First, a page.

- Daily Zen
By 2025, Volvo Cars plans to utilize a minimum of 25% of recycled plastic in new car models. The Swedish-owned company has announced as part of its anti-pollution plan praised by the United Nations.
Recycled plastics, such as from fishing nets or old bottles will be used in car dashboards or carpets. An environment-friendly move like this makes better “business sense,” Stuart Templar director for sustainability at Volvo Cars, said.
Today we call on auto industry suppliers to start developing more sustainable components. Our aim is now for at least 25% of the plastics used in every new Volvo Car, to be made from recycled material by 2025. #CleanSeas
— Volvo Cars (@volvocars) June 18, 2018
To give a sneak peek of its future plans, the Swedish car manufacturer revealed a specially built version of its XC60 T8 plug-in hybrid SUV. The vehicle looks identical to the existing model but has been retrofitted with several recycled plastic components. The plug-in hybrid SUV was showcased at the Ocean Summit during the Gothenburg Volvo Ocean Race stopover.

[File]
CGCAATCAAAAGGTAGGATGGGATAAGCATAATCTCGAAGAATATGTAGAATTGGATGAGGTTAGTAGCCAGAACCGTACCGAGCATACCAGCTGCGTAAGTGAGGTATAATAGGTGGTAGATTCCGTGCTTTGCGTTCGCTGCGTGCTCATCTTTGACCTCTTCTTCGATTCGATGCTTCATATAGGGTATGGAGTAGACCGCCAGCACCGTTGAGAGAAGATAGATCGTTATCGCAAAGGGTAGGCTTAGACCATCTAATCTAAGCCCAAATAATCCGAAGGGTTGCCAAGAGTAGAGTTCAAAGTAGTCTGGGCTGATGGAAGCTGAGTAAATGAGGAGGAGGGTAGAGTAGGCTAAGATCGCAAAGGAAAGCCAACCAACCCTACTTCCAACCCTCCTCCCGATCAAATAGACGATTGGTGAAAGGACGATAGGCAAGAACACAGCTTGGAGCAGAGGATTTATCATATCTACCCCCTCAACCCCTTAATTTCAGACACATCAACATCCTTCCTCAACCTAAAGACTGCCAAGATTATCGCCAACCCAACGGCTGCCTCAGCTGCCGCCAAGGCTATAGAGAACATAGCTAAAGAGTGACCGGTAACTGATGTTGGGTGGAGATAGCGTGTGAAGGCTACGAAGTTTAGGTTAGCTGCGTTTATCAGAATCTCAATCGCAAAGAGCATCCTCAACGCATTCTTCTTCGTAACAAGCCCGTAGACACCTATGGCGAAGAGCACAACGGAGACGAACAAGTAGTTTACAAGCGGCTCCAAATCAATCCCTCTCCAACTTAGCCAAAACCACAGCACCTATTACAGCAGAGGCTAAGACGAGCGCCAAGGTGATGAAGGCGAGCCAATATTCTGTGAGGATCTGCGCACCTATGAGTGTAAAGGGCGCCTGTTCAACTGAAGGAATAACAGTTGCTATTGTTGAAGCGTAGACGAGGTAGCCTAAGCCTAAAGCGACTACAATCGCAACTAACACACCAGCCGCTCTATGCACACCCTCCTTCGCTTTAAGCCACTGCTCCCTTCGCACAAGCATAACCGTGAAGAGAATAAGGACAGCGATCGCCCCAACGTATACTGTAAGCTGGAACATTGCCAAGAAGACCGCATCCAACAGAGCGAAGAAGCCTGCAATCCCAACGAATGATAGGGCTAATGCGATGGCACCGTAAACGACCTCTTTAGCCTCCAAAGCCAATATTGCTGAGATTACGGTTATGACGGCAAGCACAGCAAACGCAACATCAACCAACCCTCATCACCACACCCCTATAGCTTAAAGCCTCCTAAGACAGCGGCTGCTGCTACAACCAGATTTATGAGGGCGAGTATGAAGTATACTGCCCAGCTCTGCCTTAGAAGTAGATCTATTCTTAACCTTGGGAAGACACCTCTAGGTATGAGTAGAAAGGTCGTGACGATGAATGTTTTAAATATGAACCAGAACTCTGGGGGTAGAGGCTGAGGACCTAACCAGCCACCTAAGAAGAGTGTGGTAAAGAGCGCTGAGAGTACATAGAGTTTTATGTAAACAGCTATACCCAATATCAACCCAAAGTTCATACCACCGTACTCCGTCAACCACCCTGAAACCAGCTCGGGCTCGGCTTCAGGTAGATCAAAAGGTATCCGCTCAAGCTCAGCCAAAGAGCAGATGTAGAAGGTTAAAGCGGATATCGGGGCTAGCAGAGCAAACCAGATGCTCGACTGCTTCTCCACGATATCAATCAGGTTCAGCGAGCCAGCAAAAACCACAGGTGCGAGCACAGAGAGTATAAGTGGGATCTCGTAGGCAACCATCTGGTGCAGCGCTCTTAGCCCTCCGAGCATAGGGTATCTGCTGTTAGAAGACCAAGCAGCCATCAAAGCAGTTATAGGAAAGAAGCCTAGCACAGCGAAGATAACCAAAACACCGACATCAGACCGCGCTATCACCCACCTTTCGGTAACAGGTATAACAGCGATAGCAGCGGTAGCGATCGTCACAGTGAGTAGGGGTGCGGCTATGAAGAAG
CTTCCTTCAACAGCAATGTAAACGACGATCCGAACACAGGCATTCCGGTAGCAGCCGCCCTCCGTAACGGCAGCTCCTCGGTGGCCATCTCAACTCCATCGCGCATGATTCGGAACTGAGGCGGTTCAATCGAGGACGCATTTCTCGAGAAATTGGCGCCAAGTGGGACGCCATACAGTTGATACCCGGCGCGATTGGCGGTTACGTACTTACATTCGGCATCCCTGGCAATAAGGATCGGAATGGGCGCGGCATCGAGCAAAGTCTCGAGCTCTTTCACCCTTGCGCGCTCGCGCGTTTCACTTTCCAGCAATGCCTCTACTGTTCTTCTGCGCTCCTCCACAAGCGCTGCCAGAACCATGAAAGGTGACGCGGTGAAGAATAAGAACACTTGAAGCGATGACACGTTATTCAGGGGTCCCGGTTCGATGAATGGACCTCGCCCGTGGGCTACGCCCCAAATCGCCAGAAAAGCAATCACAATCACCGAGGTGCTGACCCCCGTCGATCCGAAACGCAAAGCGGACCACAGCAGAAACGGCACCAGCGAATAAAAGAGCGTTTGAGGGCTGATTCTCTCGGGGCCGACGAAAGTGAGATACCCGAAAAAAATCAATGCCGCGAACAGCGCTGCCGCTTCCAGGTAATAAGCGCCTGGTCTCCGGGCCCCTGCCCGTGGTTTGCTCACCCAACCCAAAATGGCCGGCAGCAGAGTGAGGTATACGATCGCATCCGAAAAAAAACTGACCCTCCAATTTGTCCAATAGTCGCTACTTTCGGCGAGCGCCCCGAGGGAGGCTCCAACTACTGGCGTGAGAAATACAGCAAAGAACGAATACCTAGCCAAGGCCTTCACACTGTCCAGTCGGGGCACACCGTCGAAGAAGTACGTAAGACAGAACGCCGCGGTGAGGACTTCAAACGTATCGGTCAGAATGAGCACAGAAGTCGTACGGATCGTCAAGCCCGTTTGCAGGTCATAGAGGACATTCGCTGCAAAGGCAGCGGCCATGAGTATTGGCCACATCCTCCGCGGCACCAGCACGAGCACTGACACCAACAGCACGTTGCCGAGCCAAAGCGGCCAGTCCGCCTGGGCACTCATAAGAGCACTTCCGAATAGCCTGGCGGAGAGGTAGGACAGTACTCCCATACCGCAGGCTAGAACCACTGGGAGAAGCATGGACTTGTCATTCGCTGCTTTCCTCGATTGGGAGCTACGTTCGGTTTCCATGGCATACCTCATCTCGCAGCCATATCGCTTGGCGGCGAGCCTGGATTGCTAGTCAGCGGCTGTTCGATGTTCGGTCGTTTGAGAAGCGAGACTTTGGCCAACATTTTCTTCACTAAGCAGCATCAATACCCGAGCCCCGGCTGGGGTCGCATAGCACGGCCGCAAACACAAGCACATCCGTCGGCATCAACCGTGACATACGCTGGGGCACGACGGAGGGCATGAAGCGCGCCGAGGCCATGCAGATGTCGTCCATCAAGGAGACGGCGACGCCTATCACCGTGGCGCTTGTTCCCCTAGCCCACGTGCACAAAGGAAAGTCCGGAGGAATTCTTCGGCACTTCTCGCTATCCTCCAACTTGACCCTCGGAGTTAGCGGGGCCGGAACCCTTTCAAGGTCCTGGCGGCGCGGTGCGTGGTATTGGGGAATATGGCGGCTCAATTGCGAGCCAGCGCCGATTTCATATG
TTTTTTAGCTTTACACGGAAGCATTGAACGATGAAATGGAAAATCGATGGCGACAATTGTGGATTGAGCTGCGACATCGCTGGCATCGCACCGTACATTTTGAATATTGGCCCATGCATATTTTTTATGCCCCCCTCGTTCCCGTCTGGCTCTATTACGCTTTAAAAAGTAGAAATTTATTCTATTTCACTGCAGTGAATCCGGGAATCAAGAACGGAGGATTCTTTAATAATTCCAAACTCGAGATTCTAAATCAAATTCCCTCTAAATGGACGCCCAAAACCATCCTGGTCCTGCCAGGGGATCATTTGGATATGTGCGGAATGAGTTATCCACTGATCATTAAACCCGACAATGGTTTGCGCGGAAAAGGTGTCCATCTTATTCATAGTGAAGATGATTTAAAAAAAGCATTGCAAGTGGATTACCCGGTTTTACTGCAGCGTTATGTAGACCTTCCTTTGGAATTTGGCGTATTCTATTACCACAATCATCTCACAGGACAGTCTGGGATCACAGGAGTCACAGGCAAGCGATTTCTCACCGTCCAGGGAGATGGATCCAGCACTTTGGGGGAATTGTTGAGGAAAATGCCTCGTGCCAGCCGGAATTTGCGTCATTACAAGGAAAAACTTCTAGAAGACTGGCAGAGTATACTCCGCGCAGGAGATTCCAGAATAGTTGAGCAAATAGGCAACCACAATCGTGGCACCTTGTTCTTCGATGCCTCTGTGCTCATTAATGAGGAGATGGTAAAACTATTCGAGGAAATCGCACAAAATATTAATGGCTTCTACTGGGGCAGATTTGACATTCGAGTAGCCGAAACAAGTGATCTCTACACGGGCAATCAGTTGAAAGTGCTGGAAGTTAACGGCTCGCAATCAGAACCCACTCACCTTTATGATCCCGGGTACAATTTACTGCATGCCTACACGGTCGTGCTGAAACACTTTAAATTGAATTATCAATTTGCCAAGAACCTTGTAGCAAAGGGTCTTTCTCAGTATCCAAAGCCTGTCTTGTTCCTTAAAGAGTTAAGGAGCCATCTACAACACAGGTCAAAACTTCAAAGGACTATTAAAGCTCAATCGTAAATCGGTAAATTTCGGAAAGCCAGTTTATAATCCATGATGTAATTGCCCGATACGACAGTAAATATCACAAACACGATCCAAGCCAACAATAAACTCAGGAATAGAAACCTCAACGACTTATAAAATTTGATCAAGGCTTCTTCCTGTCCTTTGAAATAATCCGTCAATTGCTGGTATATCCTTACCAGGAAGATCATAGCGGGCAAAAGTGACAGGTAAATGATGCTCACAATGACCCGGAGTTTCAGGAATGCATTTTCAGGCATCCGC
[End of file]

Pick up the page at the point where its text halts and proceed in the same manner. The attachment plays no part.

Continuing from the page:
Speaking on the occasion, Håkan Samuelsson, President and CEO of Volvo Cars said, “Volvo Cars is committed to minimizing its global environmental footprint. Environmental care is one of Volvo’s core values and we will continue to find new ways to bring this into our business. This car and our recycled plastics ambition are further examples of that commitment.”
In 2017, Volvo sold around 570,000 cars made of five percent recycled plastics. In 2017, the Swedish car manufacturer announced plans to electrify all new cars launched post-2019. In addition, Volvo is also encouraging industry suppliers to work closely with manufacturers to develop next-gen car components that are as sustainable as possible.
The United Nations gave the thumbs up to Volvo’s plan. Every year, more than eight million tonnes of plastics end up in the oceans, threatening marine life from fish stocks to coral reefs.
In terms of operations, Volvo Cars aims to have climate-neutral manufacturing operations by 2025. Earlier this year, the engine plant in Skövde, Sweden, became its first climate-neutral facility.